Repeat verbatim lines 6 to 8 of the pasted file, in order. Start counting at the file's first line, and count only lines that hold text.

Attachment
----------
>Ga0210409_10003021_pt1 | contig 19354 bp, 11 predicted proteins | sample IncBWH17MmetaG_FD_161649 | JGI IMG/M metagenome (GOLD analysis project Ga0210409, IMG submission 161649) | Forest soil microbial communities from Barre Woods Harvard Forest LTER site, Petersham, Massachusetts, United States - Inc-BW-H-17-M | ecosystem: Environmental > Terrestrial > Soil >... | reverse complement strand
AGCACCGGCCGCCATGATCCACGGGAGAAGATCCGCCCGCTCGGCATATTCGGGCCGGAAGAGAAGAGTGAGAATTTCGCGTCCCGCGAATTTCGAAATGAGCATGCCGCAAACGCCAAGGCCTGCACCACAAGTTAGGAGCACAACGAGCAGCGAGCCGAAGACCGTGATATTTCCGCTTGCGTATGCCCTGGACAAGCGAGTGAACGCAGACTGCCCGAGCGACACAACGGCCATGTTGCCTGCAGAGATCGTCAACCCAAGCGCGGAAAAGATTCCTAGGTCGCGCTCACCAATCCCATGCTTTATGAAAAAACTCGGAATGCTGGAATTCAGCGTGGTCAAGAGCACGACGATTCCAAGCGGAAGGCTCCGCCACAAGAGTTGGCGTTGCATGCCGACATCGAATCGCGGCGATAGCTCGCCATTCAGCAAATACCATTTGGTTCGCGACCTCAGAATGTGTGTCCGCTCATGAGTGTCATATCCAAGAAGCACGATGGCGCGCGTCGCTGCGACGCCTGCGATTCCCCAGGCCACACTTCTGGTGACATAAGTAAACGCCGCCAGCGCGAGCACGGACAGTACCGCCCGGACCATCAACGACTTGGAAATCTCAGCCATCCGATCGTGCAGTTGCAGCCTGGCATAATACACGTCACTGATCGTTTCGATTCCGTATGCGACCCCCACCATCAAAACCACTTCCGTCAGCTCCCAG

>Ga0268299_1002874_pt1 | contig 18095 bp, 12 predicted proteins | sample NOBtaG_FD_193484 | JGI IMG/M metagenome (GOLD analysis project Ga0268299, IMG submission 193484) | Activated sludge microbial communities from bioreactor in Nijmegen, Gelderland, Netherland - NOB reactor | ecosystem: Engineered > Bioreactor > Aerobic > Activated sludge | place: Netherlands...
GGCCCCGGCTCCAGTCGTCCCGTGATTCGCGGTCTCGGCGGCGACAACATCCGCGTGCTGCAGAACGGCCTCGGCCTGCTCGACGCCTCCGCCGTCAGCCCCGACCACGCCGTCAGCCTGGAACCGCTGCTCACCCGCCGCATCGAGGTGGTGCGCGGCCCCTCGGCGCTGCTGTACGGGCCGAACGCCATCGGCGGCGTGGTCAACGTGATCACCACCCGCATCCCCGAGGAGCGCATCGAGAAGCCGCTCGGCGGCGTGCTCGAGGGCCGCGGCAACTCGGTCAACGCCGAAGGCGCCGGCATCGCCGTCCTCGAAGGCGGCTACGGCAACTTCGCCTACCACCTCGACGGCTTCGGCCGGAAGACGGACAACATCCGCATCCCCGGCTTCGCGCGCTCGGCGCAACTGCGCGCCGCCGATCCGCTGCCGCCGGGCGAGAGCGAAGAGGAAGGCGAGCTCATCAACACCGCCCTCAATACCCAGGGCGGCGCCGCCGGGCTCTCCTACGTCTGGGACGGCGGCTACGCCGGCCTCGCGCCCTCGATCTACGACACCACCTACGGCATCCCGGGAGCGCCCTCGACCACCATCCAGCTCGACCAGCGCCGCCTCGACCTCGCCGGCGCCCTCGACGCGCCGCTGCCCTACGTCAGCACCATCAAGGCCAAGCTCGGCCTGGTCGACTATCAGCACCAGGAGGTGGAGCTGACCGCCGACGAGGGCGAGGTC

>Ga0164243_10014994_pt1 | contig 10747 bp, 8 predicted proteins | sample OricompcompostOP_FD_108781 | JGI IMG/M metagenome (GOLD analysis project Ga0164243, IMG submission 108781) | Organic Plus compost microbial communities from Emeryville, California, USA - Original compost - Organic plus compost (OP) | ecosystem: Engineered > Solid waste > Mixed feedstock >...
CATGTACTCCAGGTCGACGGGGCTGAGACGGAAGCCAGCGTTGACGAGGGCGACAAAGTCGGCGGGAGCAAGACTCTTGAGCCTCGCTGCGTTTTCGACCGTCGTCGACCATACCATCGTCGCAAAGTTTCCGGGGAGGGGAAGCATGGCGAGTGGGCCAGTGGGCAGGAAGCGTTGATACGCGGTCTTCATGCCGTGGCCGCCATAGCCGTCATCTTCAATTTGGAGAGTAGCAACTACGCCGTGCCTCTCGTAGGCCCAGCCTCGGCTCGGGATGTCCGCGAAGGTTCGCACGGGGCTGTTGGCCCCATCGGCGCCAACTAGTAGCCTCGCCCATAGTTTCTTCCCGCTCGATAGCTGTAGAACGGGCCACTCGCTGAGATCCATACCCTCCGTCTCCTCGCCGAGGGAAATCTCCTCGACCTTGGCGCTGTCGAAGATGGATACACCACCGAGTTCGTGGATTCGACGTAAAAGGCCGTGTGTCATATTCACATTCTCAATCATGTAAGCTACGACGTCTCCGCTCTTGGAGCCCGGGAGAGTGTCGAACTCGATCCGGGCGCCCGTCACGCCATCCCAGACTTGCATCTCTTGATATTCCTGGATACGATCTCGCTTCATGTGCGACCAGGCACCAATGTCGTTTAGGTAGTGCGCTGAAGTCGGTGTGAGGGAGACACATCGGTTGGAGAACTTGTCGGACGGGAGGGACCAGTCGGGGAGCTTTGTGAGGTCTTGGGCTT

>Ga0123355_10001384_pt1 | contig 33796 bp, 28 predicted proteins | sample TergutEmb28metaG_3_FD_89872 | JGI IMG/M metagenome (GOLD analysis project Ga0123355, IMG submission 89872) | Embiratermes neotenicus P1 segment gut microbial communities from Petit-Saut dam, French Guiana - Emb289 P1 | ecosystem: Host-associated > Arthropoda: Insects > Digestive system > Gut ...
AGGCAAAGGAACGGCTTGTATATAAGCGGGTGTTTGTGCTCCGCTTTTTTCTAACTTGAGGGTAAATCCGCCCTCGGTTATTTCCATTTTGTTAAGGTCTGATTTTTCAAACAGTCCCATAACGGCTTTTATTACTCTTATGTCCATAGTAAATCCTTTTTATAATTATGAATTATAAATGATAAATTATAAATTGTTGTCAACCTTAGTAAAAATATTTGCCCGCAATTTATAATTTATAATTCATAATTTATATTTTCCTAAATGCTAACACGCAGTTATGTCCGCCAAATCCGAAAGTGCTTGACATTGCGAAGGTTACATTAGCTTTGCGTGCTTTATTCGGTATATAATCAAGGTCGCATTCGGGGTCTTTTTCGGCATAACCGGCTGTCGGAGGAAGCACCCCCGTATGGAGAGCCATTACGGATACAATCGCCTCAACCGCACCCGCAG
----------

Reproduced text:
CATGTACTCCAGGTCGACGGGGCTGAGACGGAAGCCAGCGTTGACGAGGGCGACAAAGTCGGCGGGAGCAAGACTCTTGAGCCTCGCTGCGTTTTCGACCGTCGTCGACCATACCATCGTCGCAAAGTTTCCGGGGAGGGGAAGCATGGCGAGTGGGCCAGTGGGCAGGAAGCGTTGATACGCGGTCTTCATGCCGTGGCCGCCATAGCCGTCATCTTCAATTTGGAGAGTAGCAACTACGCCGTGCCTCTCGTAGGCCCAGCCTCGGCTCGGGATGTCCGCGAAGGTTCGCACGGGGCTGTTGGCCCCATCGGCGCCAACTAGTAGCCTCGCCCATAGTTTCTTCCCGCTCGATAGCTGTAGAACGGGCCACTCGCTGAGATCCATACCCTCCGTCTCCTCGCCGAGGGAAATCTCCTCGACCTTGGCGCTGTCGAAGATGGATACACCACCGAGTTCGTGGATTCGACGTAAAAGGCCGTGTGTCATATTCACATTCTCAATCATGTAAGCTACGACGTCTCCGCTCTTGGAGCCCGGGAGAGTGTCGAACTCGATCCGGGCGCCCGTCACGCCATCCCAGACTTGCATCTCTTGATATTCCTGGATACGATCTCGCTTCATGTGCGACCAGGCACCAATGTCGTTTAGGTAGTGCGCTGAAGTCGGTGTGAGGGAGACACATCGGTTGGAGAACTTGTCGGACGGGAGGGACCAGTCGGGGAGCTTTGTGAGGTCTTGGGCTT

>Ga0123355_10001384_pt1 | contig 33796 bp, 28 predicted proteins | sample TergutEmb28metaG_3_FD_89872 | JGI IMG/M metagenome (GOLD analysis project Ga0123355, IMG submission 89872) | Embiratermes neotenicus P1 segment gut microbial communities from Petit-Saut dam, French Guiana - Emb289 P1 | ecosystem: Host-associated > Arthropoda: Insects > Digestive system > Gut ...
AGGCAAAGGAACGGCTTGTATATAAGCGGGTGTTTGTGCTCCGCTTTTTTCTAACTTGAGGGTAAATCCGCCCTCGGTTATTTCCATTTTGTTAAGGTCTGATTTTTCAAACAGTCCCATAACGGCTTTTATTACTCTTATGTCCATAGTAAATCCTTTTTATAATTATGAATTATAAATGATAAATTATAAATTGTTGTCAACCTTAGTAAAAATATTTGCCCGCAATTTATAATTTATAATTCATAATTTATATTTTCCTAAATGCTAACACGCAGTTATGTCCGCCAAATCCGAAAGTGCTTGACATTGCGAAGGTTACATTAGCTTTGCGTGCTTTATTCGGTATATAATCAAGGTCGCATTCGGGGTCTTTTTCGGCATAACCGGCTGTCGGAGGAAGCACCCCCGTATGGAGAGCCATTACGGATACAATCGCCTCAACCGCACCCGCAG